Employee engagement starts with structured inductions

Aug 15 2006 by Brian Amble Print This Article

Organisations seeking ways to build a motivated, satisfied and engaged workforce should start by putting in place structured and well-planned orientation programmes for their new employees, new research has found.

Research by Jamie Gruman, a professor in the School of Hospitality and Tourism Management at the University of Guelph in Canada, suggests that employers who make the socialization of new recruits a priority and develop programmes to integrate them with differing levels of experience and responsibility can expect greater retention, productivity, commitment and initiative.

"The bottom line is the more structure there is around the socialization of new employees Ė informing them about the kind of training they'll receive and when training will take place ó the more likely new employees are to seek information and feedback and view themselves as part of the organisation," he said.

Gruman, whose research appears in this month's issue of Journal of Vocational Behavior, surveyed 140 undergraduate-level education students four months after the completion of their work placements.

Those who received a structured introduction to the organisation and their jobs were more committed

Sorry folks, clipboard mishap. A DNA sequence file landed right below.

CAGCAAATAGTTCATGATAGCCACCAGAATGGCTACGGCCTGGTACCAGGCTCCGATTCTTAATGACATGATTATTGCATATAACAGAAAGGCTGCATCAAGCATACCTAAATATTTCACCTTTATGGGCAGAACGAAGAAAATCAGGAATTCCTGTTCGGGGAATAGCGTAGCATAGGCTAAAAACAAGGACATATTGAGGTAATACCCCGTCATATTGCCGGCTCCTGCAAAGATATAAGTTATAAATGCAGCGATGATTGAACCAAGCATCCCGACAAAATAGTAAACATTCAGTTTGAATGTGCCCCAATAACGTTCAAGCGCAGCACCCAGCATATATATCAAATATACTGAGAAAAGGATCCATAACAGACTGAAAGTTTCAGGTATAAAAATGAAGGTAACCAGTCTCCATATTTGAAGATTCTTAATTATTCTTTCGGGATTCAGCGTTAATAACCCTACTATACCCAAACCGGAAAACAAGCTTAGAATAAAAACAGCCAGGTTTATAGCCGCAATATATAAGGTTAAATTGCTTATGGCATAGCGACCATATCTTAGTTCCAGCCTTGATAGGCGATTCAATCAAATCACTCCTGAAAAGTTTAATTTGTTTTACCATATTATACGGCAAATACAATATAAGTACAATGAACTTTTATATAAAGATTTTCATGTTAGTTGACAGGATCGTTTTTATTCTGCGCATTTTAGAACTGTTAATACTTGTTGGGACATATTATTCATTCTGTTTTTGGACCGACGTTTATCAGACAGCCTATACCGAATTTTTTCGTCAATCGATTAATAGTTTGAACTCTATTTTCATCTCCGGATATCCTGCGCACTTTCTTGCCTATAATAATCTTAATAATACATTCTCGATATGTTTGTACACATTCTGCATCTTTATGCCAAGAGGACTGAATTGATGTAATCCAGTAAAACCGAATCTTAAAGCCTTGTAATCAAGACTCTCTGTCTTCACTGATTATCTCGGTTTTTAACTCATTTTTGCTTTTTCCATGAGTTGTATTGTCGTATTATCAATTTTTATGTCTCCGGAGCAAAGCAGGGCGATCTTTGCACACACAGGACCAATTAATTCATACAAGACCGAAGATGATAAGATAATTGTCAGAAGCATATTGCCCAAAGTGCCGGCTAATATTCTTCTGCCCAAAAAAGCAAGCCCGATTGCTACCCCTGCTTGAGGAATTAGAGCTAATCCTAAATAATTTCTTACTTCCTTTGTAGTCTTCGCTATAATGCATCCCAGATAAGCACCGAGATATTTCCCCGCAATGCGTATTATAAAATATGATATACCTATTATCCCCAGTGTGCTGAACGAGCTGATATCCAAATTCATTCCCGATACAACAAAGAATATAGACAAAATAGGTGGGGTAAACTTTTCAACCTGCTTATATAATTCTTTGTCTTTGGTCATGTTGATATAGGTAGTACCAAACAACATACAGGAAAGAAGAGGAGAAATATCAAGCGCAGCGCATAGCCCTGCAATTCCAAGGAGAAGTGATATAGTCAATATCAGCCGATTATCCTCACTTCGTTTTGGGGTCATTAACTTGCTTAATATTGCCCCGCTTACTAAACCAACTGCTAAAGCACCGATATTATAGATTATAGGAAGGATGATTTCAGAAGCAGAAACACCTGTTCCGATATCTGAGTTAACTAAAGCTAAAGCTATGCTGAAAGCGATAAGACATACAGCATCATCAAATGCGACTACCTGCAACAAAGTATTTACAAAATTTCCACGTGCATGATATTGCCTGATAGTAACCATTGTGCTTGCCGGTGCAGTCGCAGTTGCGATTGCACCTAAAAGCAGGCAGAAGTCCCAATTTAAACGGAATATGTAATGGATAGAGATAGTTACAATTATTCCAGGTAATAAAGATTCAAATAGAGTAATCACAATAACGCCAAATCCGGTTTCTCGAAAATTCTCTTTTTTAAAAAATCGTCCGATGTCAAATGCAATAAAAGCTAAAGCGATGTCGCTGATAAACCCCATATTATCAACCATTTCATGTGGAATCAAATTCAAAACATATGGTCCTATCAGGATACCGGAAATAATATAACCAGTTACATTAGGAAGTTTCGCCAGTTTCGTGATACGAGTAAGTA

What he discovered was that those who received a structured introduction to the organisation and their jobs were more committed and proactive in seeking feedback and information that helped them perform better on the job and identify ways to exceed their employer's expectations.

The extent to which newcomers engage in proactive behaviour is a combination of their personal desire for success and the socialization tactics used by the organisation they work for, he argued.

But while organisations clearly want new employees to succeed in the workplace, most don't know how to make this happen.

In some instances, an employer's weak approach to socialization may actually hinder the success of a person who was enthusiastic and self-motivated coming into his or her new job, Gruman said.

For many new employees, induction consists of a day of intense training that merely bombards them with information that they don't understand or remember. This leaves them feeling unprepared to do their jobs and as a result they perform poorly.

"More structure leads to more information seeking and feedback seeking on the part of the employees. Happy and satisfied employees give organisations a real competitive advantage," Gruman said.

The first step to developing a solid socialization method is for an organisation to identify the goals they have for their employees and carefully develop practices to achieve the desired results, he added.

"Early experiences have a profound impact on people, " he pointed out.

"If socialization is poorly managed it can have long-term repercussions, including high rates of staff turnover, low levels of productivity and negative attitudes among new employees," he said. "If the organisation invests in its employees, the employees are more likely to invest in themselves and in the organisation. The benefits for both sides are enormous."